Hakata Gion Yamakasa 博多祇園山笠
Holders of kazariyama each have a well-defined in order to properly maneuver the tank a ton role.
Keeping wearers Yamakasa traditional folklore Hakata Gion festival Yamakasa.
Credit: Katrin Lorenzen
Hakata Gion of the Yamakasa Yamakasa Festival in Fukuoka can reach 10 meters high.
Delusions of Grandeur
From July 1st, a frenzy grips the Hakata area of Fukuoka. The seven districts clash in huge chariot races in memory of a priest: this is the Hakata Gion Yamakasa.
Each year, the Hakata Gion Yamakasa attracts more than a million spectators. For 750 years, the men of the seven districts of Hakata clash in this unmistakable show of force.
Two Intense Weeks
During the first two days of the festival, each district takes its kazariyama, a kind of richly decorated chariot, to Kushida shrine. Until July 14th, each team trains for the grand finale: the Oiyama race. The next day, July 15th, at 3am, these traditional floats align in the first district and at exactly 4:49, race in a 5km sprint.
How do you recognise the carriers of the kazariyama? It's simple: by their costume. These men wear a kind of jacket (mizu-happi), a band around their stomach (haramaki) and a loincloth (shimekomi). Depending on their role, their tenugui, or headband, will have different colors. With these traditional folk clothes, everyone knows what to do in this athletic choreographed display for the glory of the gods and teamwork.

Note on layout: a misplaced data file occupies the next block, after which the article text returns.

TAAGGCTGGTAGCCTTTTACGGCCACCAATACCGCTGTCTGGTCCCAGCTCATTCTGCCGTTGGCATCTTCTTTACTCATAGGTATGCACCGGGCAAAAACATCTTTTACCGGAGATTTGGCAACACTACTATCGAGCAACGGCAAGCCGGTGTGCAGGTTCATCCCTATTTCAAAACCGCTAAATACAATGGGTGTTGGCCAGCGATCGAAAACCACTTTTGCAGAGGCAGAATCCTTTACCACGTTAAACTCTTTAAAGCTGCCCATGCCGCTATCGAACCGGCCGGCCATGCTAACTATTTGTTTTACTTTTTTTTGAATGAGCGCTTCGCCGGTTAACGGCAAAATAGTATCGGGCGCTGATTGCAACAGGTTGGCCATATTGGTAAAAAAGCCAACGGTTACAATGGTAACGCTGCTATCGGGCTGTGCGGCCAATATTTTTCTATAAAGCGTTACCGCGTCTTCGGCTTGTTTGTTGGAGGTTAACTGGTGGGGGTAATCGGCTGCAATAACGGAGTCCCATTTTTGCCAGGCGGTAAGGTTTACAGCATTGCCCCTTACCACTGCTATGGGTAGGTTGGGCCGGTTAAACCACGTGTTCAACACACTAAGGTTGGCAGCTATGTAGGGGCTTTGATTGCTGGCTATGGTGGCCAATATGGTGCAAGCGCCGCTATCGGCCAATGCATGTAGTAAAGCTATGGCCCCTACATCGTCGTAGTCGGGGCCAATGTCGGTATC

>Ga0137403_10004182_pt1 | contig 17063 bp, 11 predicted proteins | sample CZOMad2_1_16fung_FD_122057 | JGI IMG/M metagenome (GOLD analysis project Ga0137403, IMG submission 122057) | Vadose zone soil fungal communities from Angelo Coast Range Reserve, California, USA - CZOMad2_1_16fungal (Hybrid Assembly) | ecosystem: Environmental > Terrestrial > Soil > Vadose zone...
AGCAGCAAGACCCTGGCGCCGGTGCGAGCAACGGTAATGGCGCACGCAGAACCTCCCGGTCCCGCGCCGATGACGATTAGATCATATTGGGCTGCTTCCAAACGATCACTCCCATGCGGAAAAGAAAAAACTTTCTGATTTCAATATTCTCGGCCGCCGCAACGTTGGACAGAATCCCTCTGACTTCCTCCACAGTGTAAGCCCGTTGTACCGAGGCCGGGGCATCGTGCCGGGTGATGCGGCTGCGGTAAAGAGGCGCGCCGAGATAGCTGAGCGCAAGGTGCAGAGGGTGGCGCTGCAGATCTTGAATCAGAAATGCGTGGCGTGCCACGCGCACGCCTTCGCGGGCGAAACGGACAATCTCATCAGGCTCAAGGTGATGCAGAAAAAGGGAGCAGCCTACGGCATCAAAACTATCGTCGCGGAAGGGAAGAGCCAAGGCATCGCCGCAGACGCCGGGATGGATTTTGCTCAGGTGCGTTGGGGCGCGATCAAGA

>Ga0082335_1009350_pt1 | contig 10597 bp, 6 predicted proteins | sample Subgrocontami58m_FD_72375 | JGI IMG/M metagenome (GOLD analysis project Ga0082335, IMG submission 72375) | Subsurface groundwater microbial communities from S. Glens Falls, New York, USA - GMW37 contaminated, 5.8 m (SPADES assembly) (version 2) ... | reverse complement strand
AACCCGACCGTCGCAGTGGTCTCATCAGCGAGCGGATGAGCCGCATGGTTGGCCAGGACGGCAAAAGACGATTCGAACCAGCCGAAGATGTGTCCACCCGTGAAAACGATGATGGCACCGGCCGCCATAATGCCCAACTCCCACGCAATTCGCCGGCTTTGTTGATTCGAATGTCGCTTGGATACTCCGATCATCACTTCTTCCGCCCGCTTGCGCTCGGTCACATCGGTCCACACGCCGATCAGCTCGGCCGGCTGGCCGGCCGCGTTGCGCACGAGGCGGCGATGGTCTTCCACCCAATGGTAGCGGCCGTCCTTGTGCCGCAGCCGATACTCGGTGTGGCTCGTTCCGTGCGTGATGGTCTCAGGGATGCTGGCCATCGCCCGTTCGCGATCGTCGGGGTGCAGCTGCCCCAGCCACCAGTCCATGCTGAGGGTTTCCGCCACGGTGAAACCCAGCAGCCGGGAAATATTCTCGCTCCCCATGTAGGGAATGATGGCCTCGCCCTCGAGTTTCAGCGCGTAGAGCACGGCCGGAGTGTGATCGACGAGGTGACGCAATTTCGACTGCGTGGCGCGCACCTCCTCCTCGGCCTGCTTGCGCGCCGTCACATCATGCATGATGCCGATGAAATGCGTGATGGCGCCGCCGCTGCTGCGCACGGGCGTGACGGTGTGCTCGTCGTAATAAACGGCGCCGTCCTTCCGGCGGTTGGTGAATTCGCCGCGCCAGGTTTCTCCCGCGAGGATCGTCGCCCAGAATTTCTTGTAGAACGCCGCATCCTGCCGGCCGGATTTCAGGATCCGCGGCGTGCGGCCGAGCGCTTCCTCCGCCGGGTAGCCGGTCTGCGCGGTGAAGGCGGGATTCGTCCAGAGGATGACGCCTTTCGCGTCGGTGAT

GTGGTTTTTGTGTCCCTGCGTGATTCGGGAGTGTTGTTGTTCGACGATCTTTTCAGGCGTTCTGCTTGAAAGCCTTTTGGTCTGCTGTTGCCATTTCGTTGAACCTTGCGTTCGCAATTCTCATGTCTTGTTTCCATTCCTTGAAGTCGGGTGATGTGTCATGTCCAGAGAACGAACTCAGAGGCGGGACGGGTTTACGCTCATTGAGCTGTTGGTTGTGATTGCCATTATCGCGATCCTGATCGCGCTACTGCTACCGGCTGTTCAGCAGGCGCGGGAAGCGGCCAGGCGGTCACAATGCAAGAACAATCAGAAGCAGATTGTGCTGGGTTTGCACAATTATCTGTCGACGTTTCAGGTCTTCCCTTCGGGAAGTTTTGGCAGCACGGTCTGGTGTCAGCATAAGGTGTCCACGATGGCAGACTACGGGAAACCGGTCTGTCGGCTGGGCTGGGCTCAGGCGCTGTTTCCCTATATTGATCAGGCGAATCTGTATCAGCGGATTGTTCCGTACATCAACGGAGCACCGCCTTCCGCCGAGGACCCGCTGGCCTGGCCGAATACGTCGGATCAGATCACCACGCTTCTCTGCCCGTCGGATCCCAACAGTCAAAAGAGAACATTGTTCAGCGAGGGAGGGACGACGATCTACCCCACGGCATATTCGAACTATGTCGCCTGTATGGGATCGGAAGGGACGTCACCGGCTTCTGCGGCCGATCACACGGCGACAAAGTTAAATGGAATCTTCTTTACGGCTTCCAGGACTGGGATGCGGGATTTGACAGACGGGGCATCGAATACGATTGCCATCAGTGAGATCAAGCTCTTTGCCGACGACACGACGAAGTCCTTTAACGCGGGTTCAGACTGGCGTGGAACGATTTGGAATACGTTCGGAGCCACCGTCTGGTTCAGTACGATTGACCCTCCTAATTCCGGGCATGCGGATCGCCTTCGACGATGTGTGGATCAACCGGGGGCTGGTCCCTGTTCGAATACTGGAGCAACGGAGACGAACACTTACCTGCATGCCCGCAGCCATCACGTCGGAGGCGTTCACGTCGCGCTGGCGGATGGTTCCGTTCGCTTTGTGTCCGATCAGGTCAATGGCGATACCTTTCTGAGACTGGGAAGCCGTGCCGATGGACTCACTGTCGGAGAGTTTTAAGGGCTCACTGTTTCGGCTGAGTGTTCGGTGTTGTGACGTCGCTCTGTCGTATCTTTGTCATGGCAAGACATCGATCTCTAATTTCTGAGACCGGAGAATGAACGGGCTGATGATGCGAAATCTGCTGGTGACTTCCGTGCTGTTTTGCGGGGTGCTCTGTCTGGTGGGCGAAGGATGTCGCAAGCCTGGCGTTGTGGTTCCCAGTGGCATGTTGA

In the past, the kazariyama were ten meters tall! The installation of power lines and metro systems has since limited their size. These impressive floats are now displayed all over the city and proudly watch over their smaller successors.
A History of Plague
According to legend, a plague was poisoning the city about 750 years ago. Shoichi Kokushi, the priest who founded the Buddhist Shotenji temple, walked around the city on a platform while praying and throwing holy water. After this was performed, the platform was thrown into the water and the epidemic disappeared. It is because of this and the benevolent deities that the races have carried on year after year.